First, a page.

Whilst both of these new mechanics are used to frustrate the hell out of you in the campaign they actually make for a much more action packed game in the traditional 1 on 1 bouts. Rage art ensures that battles are much less one sided than they used to be, giving you a chance to even the odds if you find yourself getting pummelled relentlessly. Of course Tekken’s fighting style is still very much that of long combos and juggling, making sure your opponent doesn’t have the opportunity to respond. It also took me a while to get back into the Tekken button combination mindset as it’s vastly different to that of the fighting games I’ve recently played. Still the fighting felt familiar once I was in control of the characters I used to play which is saying something when I haven’t played Tekken for so long.

Now early on I mentioned that I was missing one key ingredient that all fighting games need. This isn’t a fault of Tekken at all, instead it was mine. After playing through the campaign and the arcade mode a few times I started to lose interest quickly and for a while I wasn’t entirely sure why. Then I remembered all the times I used to play fighting games and it was always ringed by a bunch of mates who’d be there with me for hours on end. You’d have your set of characters, who could beat who with what and inevitably there’d be the person who just unstoppable for a week or two before everyone figured out how to counter them. I didn’t have that this time around and, as a consequence, I didn’t feel as engaged with Tekken as I would have before. Perhaps the online mode could’ve been a decent substitute but I’ve never had much success with them, always feeling like I was a dozen or so frames behind where I needed to be. I may go back and try it again sometime in the future but if this experience has taught me anything its that fighting games are meant to be shared.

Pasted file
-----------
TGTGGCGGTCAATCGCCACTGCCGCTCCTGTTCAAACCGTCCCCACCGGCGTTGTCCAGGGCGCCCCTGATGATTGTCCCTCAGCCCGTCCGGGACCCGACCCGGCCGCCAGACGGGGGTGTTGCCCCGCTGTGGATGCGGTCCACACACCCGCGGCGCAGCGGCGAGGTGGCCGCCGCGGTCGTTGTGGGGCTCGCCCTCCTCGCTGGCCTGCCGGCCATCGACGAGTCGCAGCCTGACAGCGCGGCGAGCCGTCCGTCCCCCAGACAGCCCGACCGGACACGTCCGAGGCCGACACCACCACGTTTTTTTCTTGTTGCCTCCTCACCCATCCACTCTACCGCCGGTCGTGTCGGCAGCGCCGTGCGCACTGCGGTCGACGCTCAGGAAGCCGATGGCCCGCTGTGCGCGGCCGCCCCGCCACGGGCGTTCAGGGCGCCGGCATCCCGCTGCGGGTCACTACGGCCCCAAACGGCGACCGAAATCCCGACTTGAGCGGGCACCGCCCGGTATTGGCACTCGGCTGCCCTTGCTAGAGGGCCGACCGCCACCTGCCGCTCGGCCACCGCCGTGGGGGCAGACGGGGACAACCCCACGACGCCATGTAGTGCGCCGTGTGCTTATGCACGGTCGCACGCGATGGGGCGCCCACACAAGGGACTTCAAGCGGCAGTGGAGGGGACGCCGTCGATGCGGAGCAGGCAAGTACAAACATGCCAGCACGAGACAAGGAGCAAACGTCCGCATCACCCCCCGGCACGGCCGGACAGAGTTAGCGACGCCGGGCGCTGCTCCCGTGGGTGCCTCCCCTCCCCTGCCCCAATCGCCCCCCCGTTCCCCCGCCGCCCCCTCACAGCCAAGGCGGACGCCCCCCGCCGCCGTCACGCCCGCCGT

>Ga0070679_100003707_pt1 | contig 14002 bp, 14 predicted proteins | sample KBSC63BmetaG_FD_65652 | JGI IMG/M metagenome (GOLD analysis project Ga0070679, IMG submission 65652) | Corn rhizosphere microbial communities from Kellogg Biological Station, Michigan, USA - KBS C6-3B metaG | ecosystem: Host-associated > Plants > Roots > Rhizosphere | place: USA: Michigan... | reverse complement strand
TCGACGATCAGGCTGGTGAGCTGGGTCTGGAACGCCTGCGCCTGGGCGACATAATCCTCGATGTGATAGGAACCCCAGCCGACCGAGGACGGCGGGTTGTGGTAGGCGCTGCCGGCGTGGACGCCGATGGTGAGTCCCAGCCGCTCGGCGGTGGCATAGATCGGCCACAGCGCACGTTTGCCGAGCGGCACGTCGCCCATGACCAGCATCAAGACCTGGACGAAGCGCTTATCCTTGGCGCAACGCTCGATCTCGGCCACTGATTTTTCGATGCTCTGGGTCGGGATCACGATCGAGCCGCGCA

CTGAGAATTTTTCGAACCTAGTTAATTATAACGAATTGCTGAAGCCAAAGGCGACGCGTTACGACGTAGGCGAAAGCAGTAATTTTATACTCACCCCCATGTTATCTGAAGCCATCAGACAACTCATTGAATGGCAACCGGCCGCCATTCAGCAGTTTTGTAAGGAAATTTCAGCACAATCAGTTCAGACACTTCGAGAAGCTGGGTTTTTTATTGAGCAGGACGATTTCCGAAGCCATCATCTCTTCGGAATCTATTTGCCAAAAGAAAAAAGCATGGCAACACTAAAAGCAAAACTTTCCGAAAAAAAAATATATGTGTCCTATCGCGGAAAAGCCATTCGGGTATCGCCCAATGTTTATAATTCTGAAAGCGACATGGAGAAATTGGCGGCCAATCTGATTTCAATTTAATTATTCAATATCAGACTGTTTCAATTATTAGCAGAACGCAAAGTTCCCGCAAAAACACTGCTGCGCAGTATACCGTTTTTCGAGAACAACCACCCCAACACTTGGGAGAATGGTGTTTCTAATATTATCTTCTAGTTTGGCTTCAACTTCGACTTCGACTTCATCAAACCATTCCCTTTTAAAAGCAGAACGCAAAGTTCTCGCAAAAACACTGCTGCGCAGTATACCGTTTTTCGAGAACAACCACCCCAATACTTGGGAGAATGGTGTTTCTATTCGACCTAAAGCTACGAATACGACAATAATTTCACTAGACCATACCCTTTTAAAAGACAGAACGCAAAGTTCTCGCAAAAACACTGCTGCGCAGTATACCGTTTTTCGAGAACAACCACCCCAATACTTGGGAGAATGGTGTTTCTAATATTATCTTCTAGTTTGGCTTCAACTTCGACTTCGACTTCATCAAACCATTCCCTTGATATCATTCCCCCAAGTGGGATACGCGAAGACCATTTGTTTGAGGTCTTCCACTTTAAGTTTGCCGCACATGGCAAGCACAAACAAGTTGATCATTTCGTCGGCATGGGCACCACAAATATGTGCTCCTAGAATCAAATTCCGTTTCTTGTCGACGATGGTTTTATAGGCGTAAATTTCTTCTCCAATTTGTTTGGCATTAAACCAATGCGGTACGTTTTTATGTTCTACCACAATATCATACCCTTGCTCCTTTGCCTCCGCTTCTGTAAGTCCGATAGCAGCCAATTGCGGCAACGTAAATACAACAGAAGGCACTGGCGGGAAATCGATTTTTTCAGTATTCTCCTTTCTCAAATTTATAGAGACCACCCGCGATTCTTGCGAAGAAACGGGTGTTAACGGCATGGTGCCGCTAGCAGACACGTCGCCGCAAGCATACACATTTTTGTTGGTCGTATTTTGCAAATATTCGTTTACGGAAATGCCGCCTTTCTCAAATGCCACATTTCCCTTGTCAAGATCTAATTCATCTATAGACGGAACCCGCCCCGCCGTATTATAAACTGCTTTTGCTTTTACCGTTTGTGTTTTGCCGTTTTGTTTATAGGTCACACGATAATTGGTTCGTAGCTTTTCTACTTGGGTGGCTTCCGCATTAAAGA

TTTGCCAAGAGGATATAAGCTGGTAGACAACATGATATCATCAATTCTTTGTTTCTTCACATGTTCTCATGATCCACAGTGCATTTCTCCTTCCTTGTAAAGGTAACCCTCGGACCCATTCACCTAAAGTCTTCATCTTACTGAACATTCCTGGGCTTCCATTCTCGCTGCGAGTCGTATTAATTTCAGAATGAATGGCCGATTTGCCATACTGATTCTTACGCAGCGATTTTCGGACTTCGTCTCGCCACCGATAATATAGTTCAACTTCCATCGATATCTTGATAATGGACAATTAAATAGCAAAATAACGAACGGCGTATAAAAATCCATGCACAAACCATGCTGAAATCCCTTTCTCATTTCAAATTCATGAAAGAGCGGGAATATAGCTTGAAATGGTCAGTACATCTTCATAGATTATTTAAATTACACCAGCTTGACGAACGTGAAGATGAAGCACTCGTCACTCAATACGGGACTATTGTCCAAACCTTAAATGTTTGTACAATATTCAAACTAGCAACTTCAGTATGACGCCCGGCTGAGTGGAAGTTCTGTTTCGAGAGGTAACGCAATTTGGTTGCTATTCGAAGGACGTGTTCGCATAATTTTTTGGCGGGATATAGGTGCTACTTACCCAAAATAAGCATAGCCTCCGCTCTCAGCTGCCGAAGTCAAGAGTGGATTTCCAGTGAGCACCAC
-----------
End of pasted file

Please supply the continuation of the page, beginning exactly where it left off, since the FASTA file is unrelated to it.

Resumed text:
The story of Tekken is your pretty stock standard fighting game affair although there has been a lot more care and attention put into its telling. The Mishima Saga does a good job of exploring the back story of the series’ main characters although, honestly, the voice actor for the reporter sounds like he wants to be somewhere else. The individual character sections after that give you a little more insight into what they were doing during the main campaign’s events but are too short for any meaningful character development. Additionally whilst I’d love to believe the ending at face value if the Tekken series has taught me anything its their main characters always manage to find their way back from whatever fate befalls them.

It’s somewhat reassuring that a series like Tekken can feel so familiar after a 15 year break. Whilst the controller and platform may have been wildly different the movement, combos and other mechanics all felt instantly familiar. With all the other modern fighting game trimmings it would seem that Bandai Namco has been no slouch when it comes to modernising the series, ensuring that it has stayed relevant all this time. Indeed playing this now I feel remiss that it has taken me this long to come back, especially without my cadre of fighting game companions at my side. With all that said though Tekken 7 is still an outstanding game, something that’s easy to see even with the small amount of time I’ve put into it.

Rating: 8.5/10

Tekken 7 is available on PC, PlayStation 4 and Xbox One right now for $49.99. Game was played on the PC (with a controller, of course) with a total of 3 hours play time and 24% of the achievements unlocked.

Leave a Reply